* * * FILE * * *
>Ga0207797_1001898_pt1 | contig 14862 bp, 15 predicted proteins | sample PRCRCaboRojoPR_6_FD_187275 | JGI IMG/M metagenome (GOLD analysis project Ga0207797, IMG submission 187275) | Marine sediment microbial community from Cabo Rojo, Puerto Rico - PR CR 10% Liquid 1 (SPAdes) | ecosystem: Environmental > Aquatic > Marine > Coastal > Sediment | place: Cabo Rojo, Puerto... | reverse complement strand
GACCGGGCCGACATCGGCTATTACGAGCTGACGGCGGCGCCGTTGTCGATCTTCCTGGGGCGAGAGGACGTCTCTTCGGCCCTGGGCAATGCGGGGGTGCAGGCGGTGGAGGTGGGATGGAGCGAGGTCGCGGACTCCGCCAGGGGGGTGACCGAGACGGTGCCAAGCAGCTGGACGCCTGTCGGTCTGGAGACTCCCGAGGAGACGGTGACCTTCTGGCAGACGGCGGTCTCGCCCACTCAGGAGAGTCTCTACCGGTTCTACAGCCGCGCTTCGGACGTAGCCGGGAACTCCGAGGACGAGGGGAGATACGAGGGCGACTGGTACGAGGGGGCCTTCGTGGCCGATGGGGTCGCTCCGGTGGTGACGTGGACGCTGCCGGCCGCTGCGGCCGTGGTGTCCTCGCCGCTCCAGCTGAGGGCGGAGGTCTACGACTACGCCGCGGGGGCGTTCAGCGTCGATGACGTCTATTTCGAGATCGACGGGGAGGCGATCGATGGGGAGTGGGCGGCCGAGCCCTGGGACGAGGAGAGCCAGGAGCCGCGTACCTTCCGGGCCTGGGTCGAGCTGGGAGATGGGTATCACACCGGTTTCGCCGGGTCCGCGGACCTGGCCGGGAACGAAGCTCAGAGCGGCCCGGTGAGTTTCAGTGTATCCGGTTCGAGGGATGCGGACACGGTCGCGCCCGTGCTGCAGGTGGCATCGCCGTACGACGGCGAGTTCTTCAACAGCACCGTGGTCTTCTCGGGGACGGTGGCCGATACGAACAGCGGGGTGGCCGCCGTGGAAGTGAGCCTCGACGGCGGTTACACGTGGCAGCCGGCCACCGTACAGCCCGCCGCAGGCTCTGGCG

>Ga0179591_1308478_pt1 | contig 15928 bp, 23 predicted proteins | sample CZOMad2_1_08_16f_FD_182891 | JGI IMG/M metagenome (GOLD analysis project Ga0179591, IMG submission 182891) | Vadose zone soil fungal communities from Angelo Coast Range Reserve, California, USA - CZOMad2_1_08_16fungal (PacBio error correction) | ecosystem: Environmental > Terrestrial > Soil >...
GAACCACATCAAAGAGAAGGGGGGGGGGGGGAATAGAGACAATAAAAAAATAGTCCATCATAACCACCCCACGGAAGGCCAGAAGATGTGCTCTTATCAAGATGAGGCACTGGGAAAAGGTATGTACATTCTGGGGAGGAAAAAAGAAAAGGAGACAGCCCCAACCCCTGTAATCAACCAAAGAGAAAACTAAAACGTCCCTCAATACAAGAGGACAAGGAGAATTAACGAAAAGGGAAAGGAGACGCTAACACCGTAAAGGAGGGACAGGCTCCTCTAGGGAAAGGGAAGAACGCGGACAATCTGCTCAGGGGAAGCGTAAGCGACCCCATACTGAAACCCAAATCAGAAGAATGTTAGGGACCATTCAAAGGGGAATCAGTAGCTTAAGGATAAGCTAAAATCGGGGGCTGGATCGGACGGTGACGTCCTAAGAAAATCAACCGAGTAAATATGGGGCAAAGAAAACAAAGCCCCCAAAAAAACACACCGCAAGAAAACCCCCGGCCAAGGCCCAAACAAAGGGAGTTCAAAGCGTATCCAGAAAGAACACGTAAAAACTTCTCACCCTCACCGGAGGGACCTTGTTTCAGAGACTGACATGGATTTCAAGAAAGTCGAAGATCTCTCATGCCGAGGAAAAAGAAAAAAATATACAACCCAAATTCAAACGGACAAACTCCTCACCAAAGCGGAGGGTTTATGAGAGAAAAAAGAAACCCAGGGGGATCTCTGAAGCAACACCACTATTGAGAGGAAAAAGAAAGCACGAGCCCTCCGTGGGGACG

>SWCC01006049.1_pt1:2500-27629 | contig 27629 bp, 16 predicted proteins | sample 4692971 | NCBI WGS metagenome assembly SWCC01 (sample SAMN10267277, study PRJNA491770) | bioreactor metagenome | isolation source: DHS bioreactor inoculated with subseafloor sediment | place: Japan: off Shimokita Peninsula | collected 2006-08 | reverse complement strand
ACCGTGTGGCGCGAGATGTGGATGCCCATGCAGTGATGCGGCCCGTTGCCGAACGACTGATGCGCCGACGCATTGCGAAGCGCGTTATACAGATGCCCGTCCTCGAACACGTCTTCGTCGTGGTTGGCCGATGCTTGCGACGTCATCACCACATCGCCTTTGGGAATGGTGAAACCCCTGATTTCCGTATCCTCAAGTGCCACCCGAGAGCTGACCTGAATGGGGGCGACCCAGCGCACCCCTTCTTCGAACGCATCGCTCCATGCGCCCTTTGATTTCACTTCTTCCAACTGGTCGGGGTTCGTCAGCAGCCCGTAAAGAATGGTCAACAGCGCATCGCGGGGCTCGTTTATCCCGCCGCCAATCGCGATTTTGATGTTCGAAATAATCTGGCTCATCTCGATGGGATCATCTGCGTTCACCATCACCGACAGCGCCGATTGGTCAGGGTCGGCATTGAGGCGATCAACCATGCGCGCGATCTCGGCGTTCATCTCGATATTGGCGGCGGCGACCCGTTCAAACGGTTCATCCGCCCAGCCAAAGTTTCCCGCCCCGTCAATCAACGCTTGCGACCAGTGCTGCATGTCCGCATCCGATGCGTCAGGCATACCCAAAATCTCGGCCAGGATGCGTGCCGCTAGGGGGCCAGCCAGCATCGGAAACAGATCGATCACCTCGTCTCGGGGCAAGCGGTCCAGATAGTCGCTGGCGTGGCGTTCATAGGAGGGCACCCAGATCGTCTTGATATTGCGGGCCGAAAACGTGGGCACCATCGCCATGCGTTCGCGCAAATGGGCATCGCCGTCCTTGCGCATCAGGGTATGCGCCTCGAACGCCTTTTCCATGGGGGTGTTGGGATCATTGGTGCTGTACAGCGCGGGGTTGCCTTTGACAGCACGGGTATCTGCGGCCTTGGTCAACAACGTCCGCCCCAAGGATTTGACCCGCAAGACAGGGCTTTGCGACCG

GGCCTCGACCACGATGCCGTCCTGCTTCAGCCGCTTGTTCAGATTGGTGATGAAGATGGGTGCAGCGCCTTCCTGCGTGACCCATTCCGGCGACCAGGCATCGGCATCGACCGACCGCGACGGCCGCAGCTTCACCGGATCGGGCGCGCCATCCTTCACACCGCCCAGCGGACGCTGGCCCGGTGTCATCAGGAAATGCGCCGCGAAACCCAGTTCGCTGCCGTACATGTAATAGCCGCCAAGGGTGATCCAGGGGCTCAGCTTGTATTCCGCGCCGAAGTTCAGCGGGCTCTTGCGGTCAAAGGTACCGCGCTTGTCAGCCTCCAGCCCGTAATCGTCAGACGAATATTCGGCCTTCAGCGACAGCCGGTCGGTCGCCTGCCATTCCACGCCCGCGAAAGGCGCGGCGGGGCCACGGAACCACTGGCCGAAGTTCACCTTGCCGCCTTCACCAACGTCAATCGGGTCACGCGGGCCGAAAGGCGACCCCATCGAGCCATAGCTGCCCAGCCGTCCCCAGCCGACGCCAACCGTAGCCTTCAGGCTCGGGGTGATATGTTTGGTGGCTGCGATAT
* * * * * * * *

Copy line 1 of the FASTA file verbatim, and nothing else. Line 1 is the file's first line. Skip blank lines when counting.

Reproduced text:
>Ga0207797_1001898_pt1 | contig 14862 bp, 15 predicted proteins | sample PRCRCaboRojoPR_6_FD_187275 | JGI IMG/M metagenome (GOLD analysis project Ga0207797, IMG submission 187275) | Marine sediment microbial community from Cabo Rojo, Puerto Rico - PR CR 10% Liquid 1 (SPAdes) | ecosystem: Environmental > Aquatic > Marine > Coastal > Sediment | place: Cabo Rojo, Puerto... | reverse complement strand